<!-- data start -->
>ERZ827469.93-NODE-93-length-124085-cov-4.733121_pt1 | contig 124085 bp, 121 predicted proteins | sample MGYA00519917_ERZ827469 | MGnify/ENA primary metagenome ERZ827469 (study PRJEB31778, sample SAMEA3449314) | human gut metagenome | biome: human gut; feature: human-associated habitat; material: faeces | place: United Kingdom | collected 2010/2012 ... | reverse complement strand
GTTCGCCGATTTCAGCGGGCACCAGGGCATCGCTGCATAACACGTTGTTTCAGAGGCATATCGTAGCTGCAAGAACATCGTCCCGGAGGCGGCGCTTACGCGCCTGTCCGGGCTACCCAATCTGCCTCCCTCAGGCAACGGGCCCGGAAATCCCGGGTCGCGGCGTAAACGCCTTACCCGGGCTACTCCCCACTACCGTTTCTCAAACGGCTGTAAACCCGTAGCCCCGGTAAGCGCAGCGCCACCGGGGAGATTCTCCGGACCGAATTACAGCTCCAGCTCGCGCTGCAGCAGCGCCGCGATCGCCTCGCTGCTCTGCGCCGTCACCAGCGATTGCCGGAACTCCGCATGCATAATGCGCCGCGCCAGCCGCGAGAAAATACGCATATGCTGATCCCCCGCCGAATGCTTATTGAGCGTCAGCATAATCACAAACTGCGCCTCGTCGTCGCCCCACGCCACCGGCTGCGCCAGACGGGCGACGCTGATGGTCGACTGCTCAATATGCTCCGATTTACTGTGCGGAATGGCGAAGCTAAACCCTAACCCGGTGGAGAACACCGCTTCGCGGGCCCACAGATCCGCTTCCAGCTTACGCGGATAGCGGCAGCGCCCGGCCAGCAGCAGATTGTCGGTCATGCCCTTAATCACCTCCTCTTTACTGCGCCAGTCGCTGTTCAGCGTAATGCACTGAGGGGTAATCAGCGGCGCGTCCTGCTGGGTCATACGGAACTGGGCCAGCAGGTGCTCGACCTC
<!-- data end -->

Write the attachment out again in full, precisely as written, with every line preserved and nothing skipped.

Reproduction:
>ERZ827469.93-NODE-93-length-124085-cov-4.733121_pt1 | contig 124085 bp, 121 predicted proteins | sample MGYA00519917_ERZ827469 | MGnify/ENA primary metagenome ERZ827469 (study PRJEB31778, sample SAMEA3449314) | human gut metagenome | biome: human gut; feature: human-associated habitat; material: faeces | place: United Kingdom | collected 2010/2012 ... | reverse complement strand
GTTCGCCGATTTCAGCGGGCACCAGGGCATCGCTGCATAACACGTTGTTTCAGAGGCATATCGTAGCTGCAAGAACATCGTCCCGGAGGCGGCGCTTACGCGCCTGTCCGGGCTACCCAATCTGCCTCCCTCAGGCAACGGGCCCGGAAATCCCGGGTCGCGGCGTAAACGCCTTACCCGGGCTACTCCCCACTACCGTTTCTCAAACGGCTGTAAACCCGTAGCCCCGGTAAGCGCAGCGCCACCGGGGAGATTCTCCGGACCGAATTACAGCTCCAGCTCGCGCTGCAGCAGCGCCGCGATCGCCTCGCTGCTCTGCGCCGTCACCAGCGATTGCCGGAACTCCGCATGCATAATGCGCCGCGCCAGCCGCGAGAAAATACGCATATGCTGATCCCCCGCCGAATGCTTATTGAGCGTCAGCATAATCACAAACTGCGCCTCGTCGTCGCCCCACGCCACCGGCTGCGCCAGACGGGCGACGCTGATGGTCGACTGCTCAATATGCTCCGATTTACTGTGCGGAATGGCGAAGCTAAACCCTAACCCGGTGGAGAACACCGCTTCGCGGGCCCACAGATCCGCTTCCAGCTTACGCGGATAGCGGCAGCGCCCGGCCAGCAGCAGATTGTCGGTCATGCCCTTAATCACCTCCTCTTTACTGCGCCAGTCGCTGTTCAGCGTAATGCACTGAGGGGTAATCAGCGGCGCGTCCTGCTGGGTCATACGGAACTGGGCCAGCAGGTGCTCGACCTC